As with many professions in the arts, it is incumbent upon the sound designer to put together an impressive compilation of his or her talent and skills. Unless you already are well known in the business and have an established reputation, most of those who are in the position of hiring will require examples of your work. A solid demo reel is the route to proving your mettle. Arguably the most effective method to make a great demo is to showcase a variety of audio vignettes with sounds that you have created or have recorded in the field. By telling a bit of a story utilizing just your sound effects, like the climax to a horse race or perhaps the impact of a roaring tornado on a Kansas farm, you can “wow” prospective employers. What you choose is up to your imagination, so use it! These days ‘reels’ are generally anything from an mp3 or CD to even a DVD (if there are visuals). As time goes on, files that can be shared on the internet through third parties such as Dropbox or via email are becoming the de facto way in which to show your stuff.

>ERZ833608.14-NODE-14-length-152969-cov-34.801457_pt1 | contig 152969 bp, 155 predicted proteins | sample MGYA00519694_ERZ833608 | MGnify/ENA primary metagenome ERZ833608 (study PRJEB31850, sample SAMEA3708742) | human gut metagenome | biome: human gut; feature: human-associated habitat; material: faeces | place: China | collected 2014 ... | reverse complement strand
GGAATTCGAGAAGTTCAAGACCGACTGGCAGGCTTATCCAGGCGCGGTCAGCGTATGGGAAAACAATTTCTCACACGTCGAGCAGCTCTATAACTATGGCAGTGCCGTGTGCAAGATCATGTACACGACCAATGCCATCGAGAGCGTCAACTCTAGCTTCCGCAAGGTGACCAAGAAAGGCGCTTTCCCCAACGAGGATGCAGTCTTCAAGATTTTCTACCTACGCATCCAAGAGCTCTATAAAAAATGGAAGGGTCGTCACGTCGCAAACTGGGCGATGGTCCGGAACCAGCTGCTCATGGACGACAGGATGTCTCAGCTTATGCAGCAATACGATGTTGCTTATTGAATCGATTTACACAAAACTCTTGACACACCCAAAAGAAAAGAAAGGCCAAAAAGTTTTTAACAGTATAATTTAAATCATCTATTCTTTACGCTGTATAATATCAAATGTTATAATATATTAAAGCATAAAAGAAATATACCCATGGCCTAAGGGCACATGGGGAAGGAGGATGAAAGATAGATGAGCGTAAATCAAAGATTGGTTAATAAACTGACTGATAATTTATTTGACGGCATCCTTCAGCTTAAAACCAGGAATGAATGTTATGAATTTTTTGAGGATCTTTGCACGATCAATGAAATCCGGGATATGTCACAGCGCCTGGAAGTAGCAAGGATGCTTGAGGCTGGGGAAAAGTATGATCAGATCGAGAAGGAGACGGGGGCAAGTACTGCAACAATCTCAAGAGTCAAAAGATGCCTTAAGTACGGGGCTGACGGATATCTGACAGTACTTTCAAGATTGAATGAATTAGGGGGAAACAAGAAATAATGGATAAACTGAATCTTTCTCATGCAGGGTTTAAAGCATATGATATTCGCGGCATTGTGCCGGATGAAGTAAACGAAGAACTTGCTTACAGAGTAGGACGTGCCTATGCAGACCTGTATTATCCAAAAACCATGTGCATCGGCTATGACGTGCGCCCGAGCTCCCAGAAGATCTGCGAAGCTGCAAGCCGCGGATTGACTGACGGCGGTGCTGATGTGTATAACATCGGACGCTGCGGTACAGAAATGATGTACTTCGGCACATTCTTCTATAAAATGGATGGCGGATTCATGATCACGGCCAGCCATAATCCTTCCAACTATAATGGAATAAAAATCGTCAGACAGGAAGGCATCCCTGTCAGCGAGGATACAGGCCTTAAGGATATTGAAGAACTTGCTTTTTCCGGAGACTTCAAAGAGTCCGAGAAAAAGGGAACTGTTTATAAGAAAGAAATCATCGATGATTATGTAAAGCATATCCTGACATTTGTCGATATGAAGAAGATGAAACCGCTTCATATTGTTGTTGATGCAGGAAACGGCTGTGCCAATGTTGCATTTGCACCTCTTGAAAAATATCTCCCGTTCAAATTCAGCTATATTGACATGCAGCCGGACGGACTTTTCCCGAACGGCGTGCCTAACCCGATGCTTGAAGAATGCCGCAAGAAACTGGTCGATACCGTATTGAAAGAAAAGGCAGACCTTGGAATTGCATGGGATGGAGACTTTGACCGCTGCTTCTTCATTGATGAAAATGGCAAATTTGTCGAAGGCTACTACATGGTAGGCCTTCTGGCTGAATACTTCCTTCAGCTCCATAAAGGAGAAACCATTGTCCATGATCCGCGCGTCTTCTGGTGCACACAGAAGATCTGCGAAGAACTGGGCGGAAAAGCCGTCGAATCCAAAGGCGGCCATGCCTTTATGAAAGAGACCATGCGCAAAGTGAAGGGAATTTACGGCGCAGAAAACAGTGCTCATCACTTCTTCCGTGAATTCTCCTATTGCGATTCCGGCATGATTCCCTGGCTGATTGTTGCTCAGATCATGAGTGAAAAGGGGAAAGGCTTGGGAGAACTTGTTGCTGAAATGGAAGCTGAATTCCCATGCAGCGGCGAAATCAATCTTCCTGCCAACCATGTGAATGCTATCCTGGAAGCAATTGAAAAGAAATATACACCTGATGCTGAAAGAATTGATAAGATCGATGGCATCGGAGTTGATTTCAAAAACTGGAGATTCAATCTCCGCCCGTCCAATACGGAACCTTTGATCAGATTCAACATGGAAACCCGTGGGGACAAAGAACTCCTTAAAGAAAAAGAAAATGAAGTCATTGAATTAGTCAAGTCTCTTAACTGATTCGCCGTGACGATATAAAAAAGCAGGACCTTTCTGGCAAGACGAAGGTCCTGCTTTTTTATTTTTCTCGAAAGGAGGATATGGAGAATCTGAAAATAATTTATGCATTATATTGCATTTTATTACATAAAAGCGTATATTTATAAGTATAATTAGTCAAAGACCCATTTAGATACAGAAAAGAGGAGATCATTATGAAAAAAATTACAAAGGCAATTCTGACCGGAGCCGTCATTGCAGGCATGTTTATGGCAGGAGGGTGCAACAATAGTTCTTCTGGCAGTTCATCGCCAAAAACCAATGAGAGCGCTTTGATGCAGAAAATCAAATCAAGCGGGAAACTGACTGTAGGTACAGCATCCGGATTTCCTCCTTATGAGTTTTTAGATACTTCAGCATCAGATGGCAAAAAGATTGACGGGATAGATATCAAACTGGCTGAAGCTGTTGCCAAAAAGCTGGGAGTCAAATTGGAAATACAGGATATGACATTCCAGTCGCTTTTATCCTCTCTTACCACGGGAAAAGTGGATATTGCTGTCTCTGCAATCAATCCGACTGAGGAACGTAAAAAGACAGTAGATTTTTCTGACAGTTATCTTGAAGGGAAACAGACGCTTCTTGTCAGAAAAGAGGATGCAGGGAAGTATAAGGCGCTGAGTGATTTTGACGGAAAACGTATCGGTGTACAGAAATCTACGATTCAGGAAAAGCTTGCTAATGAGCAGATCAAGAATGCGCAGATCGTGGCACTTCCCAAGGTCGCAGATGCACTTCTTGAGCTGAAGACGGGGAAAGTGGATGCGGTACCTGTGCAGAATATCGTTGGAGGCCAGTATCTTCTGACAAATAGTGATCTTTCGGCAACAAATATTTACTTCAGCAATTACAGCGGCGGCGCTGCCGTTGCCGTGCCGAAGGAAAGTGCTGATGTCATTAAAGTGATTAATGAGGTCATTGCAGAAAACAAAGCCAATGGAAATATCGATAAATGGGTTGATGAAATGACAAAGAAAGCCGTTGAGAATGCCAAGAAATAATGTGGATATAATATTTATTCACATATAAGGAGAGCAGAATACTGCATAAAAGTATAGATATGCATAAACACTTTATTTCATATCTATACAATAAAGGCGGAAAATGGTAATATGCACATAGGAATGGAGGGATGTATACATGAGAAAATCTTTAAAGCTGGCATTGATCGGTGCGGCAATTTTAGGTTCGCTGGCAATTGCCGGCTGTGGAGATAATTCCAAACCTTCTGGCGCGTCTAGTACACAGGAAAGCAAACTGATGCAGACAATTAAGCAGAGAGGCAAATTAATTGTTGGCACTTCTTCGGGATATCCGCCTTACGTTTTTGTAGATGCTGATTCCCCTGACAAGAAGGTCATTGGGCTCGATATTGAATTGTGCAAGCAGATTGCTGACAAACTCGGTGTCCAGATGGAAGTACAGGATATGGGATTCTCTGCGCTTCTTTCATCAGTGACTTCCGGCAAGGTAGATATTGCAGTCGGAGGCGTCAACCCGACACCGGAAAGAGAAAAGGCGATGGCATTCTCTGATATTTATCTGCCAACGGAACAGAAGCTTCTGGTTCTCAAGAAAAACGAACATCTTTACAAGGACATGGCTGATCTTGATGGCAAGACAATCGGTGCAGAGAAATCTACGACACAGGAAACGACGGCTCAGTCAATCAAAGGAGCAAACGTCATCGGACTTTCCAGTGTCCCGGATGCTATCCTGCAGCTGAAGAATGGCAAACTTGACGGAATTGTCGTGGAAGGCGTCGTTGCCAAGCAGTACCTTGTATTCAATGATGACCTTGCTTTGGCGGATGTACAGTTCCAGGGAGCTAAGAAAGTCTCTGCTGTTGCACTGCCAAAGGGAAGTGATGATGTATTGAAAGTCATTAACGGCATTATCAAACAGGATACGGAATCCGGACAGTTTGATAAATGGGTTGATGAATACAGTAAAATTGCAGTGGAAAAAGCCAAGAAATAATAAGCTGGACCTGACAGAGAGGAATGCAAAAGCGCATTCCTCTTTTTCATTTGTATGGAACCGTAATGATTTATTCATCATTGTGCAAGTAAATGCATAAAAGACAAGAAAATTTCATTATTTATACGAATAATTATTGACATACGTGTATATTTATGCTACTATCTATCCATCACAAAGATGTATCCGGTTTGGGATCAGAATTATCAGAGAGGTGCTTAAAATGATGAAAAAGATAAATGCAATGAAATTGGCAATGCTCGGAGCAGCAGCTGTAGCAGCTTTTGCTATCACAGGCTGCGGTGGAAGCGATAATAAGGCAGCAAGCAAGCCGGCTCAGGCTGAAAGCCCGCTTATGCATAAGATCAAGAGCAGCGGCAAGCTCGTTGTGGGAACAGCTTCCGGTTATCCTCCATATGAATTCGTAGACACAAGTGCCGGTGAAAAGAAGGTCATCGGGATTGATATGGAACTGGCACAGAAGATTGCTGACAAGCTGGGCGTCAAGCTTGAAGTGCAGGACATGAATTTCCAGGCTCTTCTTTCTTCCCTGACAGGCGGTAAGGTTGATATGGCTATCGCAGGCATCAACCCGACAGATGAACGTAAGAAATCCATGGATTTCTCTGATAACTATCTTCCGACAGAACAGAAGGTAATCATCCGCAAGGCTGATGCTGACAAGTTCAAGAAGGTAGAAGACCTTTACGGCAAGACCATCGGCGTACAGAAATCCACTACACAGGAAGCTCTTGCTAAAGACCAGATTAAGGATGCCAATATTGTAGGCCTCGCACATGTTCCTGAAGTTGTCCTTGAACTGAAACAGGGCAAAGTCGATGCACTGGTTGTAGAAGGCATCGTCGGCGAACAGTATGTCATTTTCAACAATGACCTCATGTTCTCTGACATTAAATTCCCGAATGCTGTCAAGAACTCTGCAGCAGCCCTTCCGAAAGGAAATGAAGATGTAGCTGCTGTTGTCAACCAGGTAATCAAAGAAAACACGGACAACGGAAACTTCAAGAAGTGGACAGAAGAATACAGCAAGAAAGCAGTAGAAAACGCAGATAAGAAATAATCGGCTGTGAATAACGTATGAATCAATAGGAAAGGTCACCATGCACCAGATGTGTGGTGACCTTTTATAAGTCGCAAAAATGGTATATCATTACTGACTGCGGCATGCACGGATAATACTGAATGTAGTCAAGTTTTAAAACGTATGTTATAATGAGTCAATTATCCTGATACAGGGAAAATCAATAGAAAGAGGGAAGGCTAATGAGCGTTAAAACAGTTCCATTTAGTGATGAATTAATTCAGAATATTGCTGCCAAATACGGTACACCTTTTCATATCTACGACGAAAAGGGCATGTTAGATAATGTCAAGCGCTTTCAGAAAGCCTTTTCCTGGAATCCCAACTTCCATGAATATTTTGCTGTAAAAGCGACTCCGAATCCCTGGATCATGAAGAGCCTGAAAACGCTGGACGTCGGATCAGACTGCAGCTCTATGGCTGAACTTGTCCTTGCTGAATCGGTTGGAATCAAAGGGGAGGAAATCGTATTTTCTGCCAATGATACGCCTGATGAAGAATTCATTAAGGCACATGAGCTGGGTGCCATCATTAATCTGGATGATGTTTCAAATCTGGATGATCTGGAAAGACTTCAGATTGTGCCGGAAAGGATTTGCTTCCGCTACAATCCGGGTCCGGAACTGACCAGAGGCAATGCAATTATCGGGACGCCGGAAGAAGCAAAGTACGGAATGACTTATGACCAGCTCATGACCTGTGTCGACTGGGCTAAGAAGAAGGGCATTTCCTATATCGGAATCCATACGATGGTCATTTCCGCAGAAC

Getting started is always the hardest in any art-related profession. Normally it is best to begin with smaller (and often low-paying or pro-bono) work on a local level and then work your way up as you get more experience and add actual professional examples of your output. If you have any friends or friends of friends in the film or gaming businesses who need help with sound, jump on it and offer your services. Also, be sure to look into local sound companies and studios and offer to work for free to gain practical experience. As you build up your skills and experience, you can look for larger and more sophisticated projects that have real budgets. Keep working and building momentum, be pleasant and never give up. Should you have the talent as well as the commitment and perseverance, you will one day find yourself fielding offers and naming your own rate!